SACRAMENTO – The Veterans Administration confirmed that a “do not resuscitate” armband was mistakenly placed on a patient who died following surgery Friday at the Sacramento VA Medical Center, but insisted the error was not fatal.
Family members identified the patient as Roland Mayo, 65, a Vietnam veteran and former Riverside County deputy sheriff and marshal.
“He was a great guy. He loved his kids. He loved his grandkids,” said Niecy Mayo, who is married to Roland Mayo, Jr. “This came out of the blue.”
Delania Mayo Kenton, the youngest of Mayo’s three grown children, said her father was hospitalized Oct. 8 for a stent replacement in his carotid artery but that complications from previous cancer surgery required a second operation.
Delania, who lives in Southern California, said reports from family members at the hospital were that the second surgery had gone well.
“Friday morning he was smiling and doing fine,” Delania said.
Later, Delania was told, her father began vomiting and then choking on the vomit.
An anonymous tip to News10 on Friday said the staff had mistakenly placed a DNR band on Mayo’s arm, which the VA confirmed on Monday– but the VA said it doesn’t believe the error contributed to Mayo’s death.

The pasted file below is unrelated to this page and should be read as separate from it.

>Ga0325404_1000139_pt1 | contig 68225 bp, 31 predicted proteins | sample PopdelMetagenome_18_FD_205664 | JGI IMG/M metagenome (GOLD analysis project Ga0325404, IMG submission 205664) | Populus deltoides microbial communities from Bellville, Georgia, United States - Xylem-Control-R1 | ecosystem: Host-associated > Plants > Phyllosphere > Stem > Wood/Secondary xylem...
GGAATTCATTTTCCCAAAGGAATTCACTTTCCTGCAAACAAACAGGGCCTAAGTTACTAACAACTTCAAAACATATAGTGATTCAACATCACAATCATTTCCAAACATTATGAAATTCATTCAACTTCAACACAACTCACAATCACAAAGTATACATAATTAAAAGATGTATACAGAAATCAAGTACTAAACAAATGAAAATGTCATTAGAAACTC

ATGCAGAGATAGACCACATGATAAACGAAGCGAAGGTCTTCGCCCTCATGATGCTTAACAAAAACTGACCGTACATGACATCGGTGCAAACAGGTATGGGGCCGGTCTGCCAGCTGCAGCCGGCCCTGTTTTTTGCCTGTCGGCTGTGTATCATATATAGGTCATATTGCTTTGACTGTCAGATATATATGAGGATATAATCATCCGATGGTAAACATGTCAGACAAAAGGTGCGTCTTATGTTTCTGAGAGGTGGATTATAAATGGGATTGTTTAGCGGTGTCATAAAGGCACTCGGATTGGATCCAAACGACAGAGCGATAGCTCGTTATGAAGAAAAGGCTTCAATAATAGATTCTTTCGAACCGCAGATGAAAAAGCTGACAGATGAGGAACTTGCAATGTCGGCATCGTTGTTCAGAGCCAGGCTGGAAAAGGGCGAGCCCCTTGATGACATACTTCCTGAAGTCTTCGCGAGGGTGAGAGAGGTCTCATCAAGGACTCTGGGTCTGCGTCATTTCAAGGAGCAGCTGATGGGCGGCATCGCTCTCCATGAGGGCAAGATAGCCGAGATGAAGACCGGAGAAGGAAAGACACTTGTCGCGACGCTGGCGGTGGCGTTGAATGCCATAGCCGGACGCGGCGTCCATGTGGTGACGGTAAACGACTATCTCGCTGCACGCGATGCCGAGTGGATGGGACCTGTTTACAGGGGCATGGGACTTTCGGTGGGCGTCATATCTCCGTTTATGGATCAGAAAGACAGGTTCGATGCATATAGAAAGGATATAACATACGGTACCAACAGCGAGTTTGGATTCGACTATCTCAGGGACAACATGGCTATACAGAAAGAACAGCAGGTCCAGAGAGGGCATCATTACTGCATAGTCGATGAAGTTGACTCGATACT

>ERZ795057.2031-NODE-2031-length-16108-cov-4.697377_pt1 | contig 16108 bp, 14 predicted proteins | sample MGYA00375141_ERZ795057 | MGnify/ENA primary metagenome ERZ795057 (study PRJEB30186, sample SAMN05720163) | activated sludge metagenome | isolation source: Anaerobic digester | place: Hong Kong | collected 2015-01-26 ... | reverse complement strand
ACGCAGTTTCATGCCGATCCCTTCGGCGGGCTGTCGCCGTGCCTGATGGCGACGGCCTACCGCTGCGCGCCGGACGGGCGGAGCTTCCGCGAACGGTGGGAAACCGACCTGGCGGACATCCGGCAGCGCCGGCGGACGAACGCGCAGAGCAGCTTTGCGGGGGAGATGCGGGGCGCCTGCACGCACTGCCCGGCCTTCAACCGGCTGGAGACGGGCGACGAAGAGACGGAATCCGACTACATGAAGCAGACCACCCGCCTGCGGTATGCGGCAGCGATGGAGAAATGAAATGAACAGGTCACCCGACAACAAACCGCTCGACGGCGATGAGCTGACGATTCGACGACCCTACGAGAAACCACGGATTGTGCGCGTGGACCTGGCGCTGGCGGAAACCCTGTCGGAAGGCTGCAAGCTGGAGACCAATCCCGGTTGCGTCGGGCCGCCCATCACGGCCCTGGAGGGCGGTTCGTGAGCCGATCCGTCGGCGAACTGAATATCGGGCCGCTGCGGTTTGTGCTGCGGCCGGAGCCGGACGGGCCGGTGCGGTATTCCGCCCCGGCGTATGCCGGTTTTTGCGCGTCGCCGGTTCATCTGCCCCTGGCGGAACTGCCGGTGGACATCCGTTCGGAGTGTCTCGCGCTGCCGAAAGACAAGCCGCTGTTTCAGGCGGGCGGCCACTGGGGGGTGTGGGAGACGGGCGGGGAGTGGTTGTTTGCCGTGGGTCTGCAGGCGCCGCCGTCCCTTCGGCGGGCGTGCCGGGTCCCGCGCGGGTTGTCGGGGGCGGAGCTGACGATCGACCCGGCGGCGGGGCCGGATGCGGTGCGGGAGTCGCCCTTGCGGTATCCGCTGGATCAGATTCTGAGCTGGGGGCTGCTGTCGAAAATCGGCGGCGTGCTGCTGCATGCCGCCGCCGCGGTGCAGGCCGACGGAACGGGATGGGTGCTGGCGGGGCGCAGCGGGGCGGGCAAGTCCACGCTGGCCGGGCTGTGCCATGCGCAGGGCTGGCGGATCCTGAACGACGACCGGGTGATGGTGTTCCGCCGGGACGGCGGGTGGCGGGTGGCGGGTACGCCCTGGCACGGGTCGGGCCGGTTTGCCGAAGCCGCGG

VA spokeswoman Tara Ricks offered the following statement:
After an initial investigation, we can confirm that a do not resuscitate (DNR) band was incorrectly placed on one of our patients who passed away on Friday. At the time of the code, the response team reviewed the patient’s medical record and clarified that the patient was not a DNR status. The arm band did not contribute to a delay in the response of the code team, which attempted to resuscitate the patient within minutes of the code being called. At this time, initial findings indicate that timely resuscitation was performed. Leadership at VA Northern California Health Care System has made contact with the patient’s family to apologize and express our sincerest condolences for their loss.
Family members said Mayo’s twin brother and best friend, Noland, was heartbroken over Roland’s death and was too distraught to talk about it.
Delania said the brothers had served together in the US Army’s 101st Airborne Division. They lived a few miles apart in Citrus Heights and spoke on the phone several times a day, she said.
She expressed frustration that hospital officials had not returned her phone calls seeking a detailed explanation of the incident.
Ricks, the VA spokeswoman, said privacy rules prevented staff from releasing information to anyone other than the person identified as Mayo’s next of kin, who is his twin brother.
Because of the circumstances surrounding Roland Mayo’s death, funeral arrangements had not been made.